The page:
I don’t usually say the pleasure of contempt is all pleasure that is against aesthetics, but to see really what contempt is, we must see that. In aesthetics, as in happiness itself, there is a one of concentration and expansion. Therefore, where a person uses a concentrated pleasure (as a nervous person does) and is afraid of expansiveness, the very purpose of art is being gone against. We have such a hunger for ego security that we do go for snugness, complacency, narrowness.
This concentration can be accompanied by a false expansiveness—as when a person in an asylum says he’s God, or the generalissimo of the world. Such expansiveness wouldn’t be bad if his whole self meant it—that is, if he could be God and let everyone else be God too. But then, of course, the idea of being God would lose a lot of its glamour.
An artist, as artist, is happy. If he’s seeing something, and saying what he sees, he is happy. If he isn’t, it’s because the contemptuous unconscious, which doesn’t want him to be happy except through himself, is working.
Art is what puts the world into form. This is why the material of art has been able to be more and more inclusive. It has come to include even such things as hospital wards and dirty fingernails.
The tendency of people to be unhappy and miserable has, obviously, been very much present. What is not seen is that there is a desire to be, because this misery is the safeguard of contemptuous individuality. The artist as person has such a desire, but the art itself is a victory over it. There is no such thing as pessimistic art, because the artist is always saying, “I can see and still find pleasure.” Conceit is always saying, “I can’t combine with this external enemy; I must retreat.”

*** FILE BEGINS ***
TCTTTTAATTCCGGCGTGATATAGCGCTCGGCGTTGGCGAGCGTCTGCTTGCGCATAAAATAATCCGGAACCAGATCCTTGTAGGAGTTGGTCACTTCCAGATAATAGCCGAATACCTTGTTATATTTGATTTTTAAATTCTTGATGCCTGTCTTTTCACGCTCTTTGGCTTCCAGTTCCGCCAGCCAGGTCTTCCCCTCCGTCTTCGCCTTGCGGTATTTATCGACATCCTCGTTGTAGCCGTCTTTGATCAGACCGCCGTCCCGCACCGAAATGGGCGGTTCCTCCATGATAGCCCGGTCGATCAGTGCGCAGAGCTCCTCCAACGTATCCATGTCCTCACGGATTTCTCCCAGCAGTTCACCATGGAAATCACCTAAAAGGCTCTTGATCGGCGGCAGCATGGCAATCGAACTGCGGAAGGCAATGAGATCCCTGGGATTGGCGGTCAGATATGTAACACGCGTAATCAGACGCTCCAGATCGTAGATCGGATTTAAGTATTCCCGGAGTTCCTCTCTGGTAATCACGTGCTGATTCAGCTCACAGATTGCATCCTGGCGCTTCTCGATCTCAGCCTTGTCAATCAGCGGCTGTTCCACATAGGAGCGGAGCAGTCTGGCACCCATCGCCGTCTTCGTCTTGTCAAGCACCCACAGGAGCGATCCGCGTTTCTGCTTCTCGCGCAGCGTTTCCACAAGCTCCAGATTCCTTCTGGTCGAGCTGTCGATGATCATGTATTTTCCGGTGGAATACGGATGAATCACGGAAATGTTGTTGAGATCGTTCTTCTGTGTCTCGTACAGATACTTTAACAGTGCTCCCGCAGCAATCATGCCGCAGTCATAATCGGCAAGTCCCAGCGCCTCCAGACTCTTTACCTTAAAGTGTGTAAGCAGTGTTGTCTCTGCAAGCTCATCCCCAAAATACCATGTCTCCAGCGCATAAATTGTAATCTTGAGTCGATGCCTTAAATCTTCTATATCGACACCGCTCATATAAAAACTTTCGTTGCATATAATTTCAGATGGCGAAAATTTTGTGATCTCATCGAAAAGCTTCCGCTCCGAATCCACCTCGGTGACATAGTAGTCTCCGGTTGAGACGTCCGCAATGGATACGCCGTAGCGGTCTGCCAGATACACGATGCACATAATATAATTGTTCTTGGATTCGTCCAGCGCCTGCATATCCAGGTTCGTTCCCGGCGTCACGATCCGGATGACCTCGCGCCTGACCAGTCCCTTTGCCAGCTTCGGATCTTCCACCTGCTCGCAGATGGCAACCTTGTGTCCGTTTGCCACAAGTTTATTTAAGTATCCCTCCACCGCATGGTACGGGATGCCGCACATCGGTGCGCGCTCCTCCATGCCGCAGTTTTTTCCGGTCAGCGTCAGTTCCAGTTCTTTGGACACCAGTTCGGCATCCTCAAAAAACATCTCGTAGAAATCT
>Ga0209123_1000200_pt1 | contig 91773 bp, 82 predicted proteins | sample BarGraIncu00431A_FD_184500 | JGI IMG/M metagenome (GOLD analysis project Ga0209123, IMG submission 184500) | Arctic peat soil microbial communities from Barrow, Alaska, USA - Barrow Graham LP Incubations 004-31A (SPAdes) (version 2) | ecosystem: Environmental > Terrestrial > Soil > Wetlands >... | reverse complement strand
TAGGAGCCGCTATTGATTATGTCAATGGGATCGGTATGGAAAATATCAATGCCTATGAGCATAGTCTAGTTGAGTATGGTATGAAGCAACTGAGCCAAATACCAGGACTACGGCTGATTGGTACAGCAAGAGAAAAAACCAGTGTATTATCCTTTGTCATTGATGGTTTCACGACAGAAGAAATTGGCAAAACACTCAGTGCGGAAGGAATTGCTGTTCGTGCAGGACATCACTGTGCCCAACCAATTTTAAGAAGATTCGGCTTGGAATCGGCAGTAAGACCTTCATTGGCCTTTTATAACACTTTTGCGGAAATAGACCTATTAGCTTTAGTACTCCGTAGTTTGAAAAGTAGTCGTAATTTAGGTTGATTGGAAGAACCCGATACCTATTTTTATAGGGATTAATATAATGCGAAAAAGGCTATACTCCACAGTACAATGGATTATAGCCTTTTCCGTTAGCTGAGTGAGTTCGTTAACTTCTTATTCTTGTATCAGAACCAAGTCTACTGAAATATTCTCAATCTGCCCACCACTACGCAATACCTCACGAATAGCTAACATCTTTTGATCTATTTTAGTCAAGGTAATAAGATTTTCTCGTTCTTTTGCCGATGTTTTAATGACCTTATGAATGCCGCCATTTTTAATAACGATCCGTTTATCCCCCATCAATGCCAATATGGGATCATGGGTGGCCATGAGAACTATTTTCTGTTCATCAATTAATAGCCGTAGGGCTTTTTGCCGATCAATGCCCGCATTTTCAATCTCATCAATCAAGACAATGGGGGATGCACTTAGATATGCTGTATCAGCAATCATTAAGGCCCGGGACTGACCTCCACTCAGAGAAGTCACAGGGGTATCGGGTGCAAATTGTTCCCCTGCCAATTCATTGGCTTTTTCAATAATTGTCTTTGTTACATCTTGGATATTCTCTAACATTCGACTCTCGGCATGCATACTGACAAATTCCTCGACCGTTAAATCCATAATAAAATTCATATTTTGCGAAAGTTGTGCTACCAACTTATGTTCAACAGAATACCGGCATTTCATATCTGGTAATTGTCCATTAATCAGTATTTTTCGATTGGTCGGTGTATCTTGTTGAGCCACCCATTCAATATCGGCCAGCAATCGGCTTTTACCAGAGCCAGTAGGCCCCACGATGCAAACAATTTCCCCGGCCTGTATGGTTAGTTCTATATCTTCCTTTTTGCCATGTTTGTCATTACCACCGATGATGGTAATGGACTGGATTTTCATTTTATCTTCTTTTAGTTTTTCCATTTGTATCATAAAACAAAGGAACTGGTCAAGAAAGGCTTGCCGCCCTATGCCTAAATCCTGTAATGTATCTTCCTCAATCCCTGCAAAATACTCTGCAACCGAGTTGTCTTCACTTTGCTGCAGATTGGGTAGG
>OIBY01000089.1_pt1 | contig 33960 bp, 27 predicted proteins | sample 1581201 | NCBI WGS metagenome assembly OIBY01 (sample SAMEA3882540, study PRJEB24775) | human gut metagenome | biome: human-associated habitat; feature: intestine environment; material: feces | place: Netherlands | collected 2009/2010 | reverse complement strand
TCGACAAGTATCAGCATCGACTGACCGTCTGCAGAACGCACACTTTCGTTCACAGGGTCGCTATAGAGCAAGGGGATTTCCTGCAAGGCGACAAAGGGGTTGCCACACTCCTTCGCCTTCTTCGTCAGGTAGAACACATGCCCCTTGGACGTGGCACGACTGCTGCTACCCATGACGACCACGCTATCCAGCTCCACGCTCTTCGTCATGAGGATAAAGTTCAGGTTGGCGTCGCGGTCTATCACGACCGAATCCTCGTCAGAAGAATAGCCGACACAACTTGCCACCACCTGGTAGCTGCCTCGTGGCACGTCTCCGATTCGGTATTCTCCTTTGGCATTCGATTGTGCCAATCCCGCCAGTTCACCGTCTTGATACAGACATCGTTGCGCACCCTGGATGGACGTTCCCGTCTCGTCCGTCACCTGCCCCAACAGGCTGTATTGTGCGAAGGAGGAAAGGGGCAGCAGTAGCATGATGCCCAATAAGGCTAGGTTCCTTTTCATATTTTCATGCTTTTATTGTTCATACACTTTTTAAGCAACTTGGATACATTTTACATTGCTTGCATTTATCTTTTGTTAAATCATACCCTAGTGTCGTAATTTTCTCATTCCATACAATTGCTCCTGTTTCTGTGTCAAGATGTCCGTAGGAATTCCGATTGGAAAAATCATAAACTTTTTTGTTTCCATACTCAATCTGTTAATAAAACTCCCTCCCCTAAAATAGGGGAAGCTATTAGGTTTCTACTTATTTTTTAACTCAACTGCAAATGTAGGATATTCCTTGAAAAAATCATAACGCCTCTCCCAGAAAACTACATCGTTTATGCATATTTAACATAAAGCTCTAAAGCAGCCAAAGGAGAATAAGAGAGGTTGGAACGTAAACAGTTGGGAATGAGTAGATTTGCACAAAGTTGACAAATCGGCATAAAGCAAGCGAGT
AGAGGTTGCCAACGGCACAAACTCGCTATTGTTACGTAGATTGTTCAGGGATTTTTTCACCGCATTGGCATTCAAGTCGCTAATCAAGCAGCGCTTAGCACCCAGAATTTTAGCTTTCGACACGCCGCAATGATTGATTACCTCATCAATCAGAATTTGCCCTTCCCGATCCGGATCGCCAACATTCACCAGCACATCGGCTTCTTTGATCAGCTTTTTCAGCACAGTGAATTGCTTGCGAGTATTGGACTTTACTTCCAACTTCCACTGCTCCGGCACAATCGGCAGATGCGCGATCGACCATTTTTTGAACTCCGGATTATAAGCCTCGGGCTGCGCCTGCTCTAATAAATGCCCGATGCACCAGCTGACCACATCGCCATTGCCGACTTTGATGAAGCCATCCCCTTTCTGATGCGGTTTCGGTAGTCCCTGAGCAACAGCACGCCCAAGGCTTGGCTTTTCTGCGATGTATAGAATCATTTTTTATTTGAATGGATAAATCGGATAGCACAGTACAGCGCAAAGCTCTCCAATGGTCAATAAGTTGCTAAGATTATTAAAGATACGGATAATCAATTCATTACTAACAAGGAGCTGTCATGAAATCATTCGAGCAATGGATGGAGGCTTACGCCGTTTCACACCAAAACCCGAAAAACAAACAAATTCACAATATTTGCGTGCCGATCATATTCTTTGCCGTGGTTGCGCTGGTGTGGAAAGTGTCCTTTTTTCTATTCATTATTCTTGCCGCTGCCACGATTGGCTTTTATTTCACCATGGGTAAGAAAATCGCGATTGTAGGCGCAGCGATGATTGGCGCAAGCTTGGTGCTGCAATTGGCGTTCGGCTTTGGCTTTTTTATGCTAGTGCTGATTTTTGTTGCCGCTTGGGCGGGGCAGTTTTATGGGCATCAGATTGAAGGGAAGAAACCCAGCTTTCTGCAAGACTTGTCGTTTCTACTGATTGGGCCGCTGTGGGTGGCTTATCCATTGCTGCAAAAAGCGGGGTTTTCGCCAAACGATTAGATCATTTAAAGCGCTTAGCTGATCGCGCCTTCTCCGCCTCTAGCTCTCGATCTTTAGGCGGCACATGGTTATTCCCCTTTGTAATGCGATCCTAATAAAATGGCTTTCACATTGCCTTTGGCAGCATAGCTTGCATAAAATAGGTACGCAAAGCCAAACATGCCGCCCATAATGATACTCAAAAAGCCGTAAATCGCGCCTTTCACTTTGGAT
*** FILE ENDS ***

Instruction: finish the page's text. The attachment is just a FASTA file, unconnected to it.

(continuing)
Where bad art occurs, it’s because the two desires, for concentration and for expansion, didn’t mix. Very often an artist can’t hold to the rigorous requirements of true aesthetics, and he gets the badly personal in.
A person who is contemptuous doesn’t want to use the outside world as creation. He says, “Yes, there’s the world. I’ll arrange it in my own mind, and there won’t be any real joining of subject and object.” In art, there is courage.
Beethoven perhaps became despondent after the Fifth Symphony, but Beethoven as artist in the Fifth Symphony said the world made sense. Artists very often don’t know enough about what they’re doing in their art. That’s why they suffer. And that’s why criticism of the artist is so important.
Can there be successful writing about, composing of, or painting anything, with contempt for that thing? Hardly. The purpose of making art of something is to show it has more possibilities than anyone thought before.
The Good & Bad
Art is a putting together of the good and bad, without any Pollyanna-ishness or quick trips to paradise. But in the egotistical mind, individuality is built up through contempt. Many people, without knowing it, have their most important times when they despise. They give all sorts of excuses—how people are bad, etc.—but what they don’t know is, they want people to be bad so they can despise them.
The novelist says, “Every person can have a novel written about him—every instance of humanity is wonderful.” (The word wonderful doesn’t necessarily imply approval.) If the artist feels this way, he is, as artist, the opposite of the person who is fooling around with contempt. That person says, “The more I can despise the world, hooray for me!”
*Eli Siegel, Self and World (New York, 1981), pp. 357-8. “2-A” was, in the early years of Aesthetic Realism, a term used for contempt.
1. The deepest desire of every person is to like the world on an honest or accurate basis.
2. The greatest danger for a person is to have contempt for the world and what is in it .... Contempt can be defined as the lessening of what is different from oneself as a means of self-increase as one sees it.
3. All beauty is a making one of opposites, and the making one of opposites is what we are going after in ourselves.
Editor: Ellen Reiss
Coordinators: Nancy Huntting, Meryl Simon, Steven Weiner